Members of the Deaf community are invited to attend an event at West Offices on 20 July between 11.00 am and 1.00 pm. Attendees will have the opportunity to see how this service will work and, to celebrate the launch of the service. There will also be the opportunity for users to help inform future improvements to the way the service is delivered.The quickest and easiest way to register for the event is by signing up using this Eventbrite link https://www.eventbrite.co.uk/e/british-sign-language-video-relay-interpretation-service-tickets-35533901857 . If this is not possible, users should visit West Offices to register their interest.We advise booking early to avoid disappointment as spaces are limited.
Residents responding to a survey in the Kingsway West/Windsor Garth/Hamilton Drive area have identified their priorities for public service improvements.
The survey is the latest of a series being conducted by Councillors representing the Westfield ward on the City of York Council
212 residents have so far completed and returned the questionnaires
Generally the results suggest that most residents are at least satisfied with the quality of most public services in the area
However Councillors are now seeking improvements to road repairs, car parking and overgrown trees/bushes in the neighbourhood.
Further details can be downloaded from http://tinyurl.com/surres2017
Other findings included:
The York Council has been criticised by users of the Pay by Phone car parking system for giving only 48 hours notice of a change in contractor.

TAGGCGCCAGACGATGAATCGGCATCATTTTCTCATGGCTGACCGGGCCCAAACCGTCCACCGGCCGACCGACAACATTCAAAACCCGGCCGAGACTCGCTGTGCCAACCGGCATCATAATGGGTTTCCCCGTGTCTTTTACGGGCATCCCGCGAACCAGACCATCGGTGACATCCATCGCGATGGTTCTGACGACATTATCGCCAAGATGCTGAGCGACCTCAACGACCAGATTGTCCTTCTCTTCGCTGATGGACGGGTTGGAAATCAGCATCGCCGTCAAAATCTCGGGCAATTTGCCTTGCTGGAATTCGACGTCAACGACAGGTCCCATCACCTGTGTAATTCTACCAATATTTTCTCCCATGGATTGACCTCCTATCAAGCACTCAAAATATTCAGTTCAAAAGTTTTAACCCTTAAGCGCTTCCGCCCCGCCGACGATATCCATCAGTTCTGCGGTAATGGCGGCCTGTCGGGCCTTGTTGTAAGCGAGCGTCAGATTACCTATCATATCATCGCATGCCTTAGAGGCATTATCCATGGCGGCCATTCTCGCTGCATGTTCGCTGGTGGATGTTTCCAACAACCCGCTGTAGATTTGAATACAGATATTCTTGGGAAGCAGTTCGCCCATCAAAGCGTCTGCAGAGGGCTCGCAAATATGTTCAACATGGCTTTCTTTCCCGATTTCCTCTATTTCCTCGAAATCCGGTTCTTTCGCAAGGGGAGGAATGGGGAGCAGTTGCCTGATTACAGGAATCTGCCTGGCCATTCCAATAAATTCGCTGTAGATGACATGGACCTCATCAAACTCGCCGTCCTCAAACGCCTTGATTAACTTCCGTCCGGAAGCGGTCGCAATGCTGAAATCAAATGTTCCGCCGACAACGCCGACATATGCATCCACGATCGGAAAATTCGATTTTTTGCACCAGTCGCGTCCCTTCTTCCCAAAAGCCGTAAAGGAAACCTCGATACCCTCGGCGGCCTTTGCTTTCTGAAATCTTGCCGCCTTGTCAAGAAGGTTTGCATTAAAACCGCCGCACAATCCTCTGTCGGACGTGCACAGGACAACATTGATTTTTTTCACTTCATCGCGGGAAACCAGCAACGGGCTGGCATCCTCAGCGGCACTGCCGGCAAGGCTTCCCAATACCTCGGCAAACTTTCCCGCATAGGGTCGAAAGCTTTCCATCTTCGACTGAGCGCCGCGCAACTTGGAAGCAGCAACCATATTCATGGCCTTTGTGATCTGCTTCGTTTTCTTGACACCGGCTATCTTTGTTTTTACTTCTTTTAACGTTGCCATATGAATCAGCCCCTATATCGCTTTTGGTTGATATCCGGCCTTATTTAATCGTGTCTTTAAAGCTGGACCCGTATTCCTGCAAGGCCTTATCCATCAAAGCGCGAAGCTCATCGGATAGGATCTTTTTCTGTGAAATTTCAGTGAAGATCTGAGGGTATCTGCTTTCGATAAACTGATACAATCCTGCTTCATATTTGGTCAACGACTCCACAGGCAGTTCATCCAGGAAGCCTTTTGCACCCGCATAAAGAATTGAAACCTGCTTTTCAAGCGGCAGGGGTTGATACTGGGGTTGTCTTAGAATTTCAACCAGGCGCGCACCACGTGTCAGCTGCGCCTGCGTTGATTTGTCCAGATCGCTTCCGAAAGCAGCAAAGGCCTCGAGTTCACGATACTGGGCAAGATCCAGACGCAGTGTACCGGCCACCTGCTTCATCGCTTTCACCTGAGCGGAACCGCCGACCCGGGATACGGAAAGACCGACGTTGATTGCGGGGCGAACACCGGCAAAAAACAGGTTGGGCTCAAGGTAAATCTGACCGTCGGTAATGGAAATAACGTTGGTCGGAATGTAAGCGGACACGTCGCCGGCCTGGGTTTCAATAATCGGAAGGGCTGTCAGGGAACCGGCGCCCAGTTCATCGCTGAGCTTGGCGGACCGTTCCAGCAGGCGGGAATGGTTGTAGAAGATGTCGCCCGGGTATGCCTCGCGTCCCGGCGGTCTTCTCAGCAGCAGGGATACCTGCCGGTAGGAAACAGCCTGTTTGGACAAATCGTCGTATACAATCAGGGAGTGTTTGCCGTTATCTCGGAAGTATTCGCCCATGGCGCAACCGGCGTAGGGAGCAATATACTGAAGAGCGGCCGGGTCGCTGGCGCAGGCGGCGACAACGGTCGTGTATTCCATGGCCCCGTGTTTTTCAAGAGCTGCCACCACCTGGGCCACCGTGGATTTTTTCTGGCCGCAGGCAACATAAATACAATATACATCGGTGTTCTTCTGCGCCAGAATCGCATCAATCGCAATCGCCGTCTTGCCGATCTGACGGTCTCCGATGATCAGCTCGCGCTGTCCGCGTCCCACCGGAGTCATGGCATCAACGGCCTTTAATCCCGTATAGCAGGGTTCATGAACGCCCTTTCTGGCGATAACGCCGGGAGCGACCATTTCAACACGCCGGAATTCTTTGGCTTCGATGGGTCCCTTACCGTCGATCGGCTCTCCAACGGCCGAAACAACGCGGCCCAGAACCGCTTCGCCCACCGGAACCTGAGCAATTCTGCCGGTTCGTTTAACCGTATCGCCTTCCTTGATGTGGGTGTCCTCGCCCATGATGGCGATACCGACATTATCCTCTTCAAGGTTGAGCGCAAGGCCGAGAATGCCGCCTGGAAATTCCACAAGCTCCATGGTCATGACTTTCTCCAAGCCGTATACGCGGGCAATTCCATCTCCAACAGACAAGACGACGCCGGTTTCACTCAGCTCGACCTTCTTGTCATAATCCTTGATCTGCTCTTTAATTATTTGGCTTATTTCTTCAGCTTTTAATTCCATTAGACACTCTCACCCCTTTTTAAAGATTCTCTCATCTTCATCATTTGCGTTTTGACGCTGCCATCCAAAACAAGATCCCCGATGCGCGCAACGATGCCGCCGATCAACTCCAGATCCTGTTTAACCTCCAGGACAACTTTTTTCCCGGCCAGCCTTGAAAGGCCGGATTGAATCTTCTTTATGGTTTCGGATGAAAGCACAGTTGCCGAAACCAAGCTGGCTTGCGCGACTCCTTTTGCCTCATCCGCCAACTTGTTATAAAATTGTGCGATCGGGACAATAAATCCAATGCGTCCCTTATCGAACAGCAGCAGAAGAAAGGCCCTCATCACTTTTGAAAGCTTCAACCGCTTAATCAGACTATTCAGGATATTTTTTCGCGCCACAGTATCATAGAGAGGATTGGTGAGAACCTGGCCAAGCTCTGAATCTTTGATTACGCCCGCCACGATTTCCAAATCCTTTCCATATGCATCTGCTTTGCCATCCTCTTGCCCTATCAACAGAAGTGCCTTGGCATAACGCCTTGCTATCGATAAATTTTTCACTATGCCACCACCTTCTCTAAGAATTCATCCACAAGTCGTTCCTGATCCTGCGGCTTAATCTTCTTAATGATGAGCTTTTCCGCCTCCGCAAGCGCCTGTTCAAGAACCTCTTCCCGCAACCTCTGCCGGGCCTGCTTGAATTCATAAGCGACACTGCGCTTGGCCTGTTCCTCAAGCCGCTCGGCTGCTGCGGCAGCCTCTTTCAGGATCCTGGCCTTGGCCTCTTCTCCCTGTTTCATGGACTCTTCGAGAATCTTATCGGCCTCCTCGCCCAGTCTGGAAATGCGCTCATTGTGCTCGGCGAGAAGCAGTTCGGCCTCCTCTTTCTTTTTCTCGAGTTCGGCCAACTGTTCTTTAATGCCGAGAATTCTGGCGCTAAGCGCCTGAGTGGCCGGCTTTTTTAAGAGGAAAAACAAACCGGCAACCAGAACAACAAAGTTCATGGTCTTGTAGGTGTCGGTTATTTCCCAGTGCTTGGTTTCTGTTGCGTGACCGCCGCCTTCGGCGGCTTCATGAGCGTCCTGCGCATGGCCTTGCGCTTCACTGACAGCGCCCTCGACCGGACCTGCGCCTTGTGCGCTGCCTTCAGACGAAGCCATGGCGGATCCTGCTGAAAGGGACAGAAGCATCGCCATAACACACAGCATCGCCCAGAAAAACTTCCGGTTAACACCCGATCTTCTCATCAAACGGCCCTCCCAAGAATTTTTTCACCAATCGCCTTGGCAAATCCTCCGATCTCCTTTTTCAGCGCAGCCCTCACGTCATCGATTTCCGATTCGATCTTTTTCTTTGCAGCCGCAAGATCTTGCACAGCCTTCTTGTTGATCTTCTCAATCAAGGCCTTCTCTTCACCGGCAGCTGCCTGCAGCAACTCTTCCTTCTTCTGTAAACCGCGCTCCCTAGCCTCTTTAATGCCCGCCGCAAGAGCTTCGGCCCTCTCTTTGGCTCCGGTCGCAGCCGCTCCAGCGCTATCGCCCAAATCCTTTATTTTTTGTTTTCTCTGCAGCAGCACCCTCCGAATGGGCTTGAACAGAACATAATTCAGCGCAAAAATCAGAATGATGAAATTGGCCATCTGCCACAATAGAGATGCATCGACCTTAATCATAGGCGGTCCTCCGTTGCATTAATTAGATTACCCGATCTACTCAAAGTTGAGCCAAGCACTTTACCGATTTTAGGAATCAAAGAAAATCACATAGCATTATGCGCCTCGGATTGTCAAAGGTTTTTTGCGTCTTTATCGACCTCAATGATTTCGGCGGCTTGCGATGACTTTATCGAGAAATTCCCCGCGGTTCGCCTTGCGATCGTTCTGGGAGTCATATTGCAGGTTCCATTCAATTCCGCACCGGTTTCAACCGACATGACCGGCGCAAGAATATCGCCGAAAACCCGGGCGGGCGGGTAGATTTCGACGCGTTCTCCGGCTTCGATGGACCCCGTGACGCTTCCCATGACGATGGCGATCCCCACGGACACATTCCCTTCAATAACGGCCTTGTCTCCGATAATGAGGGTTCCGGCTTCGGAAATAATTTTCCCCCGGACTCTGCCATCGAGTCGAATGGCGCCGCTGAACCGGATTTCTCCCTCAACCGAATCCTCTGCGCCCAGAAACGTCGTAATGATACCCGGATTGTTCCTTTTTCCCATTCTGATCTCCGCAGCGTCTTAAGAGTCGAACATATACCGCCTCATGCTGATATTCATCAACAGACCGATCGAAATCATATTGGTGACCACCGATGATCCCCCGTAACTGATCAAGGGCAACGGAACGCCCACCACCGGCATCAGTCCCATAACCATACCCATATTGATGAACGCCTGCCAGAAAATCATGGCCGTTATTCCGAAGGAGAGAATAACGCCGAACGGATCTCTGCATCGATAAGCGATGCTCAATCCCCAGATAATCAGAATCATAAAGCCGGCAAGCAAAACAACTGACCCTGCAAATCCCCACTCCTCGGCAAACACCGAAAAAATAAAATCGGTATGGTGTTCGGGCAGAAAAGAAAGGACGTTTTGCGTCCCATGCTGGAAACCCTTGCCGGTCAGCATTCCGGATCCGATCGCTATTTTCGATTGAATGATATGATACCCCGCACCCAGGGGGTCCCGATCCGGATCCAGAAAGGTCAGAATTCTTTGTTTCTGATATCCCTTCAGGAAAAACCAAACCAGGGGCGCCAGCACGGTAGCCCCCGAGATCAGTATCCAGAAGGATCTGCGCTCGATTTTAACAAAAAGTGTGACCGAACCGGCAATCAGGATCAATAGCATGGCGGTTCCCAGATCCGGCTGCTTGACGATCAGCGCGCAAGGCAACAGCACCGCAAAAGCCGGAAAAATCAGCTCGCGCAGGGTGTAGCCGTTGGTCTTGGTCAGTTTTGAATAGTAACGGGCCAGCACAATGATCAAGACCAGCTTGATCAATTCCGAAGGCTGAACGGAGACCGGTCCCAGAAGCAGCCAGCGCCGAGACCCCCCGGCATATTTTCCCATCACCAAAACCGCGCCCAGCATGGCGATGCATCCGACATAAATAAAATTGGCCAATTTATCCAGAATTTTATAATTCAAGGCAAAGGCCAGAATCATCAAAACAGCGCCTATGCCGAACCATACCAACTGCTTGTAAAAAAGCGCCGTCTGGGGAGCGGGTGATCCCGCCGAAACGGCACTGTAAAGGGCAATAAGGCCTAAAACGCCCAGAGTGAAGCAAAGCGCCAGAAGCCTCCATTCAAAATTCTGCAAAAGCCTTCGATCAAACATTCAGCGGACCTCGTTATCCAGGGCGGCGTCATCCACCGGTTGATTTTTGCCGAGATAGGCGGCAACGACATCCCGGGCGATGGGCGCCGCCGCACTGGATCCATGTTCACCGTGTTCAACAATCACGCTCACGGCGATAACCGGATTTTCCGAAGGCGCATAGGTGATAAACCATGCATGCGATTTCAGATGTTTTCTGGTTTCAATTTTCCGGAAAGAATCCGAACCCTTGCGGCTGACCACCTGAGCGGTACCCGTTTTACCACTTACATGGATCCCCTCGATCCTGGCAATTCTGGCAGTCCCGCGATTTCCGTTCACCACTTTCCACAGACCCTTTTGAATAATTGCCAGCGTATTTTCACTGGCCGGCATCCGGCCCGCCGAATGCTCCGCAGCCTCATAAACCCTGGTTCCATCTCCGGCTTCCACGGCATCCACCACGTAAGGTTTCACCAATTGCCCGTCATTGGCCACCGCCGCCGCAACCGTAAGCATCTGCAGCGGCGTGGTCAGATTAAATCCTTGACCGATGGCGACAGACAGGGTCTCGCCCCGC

The move means that users may have to re-register their phones with the new provider RingGo.
It takes about 15 minutes to set up the new RingGo app. The numeric car park identifiers are also being changed.
32 RingGo parking sites in York are listed on their web site.
No explanation for the change has been offered by the Council and it remains unclear who, for what reason and at what cost the change has been made.
The previous “Pay by phone” contractor was widely praised for the ease of use of its mobile phone “app” The system was introduced in the last decade as a way of eliminating the need for drivers to have change for the ticket cash machines. Cashless transactions are generally cheaper for the Council to administer and have lower security risks.
From the weekend, the service will be provided by a new company – called RingGo.
It may mean some drivers will need to download a new app to their phone or dial a different number to pay for their parking.
New location codes are also being introduced, but these are being clearly displayed on signage in all car parks where the service is available.
Nine car parks and two coach parking areas are covered by RingGo.
Beyond that, there are no other changes and there will still be no need for motorists to scrabble around to find loose change for a ticket machine.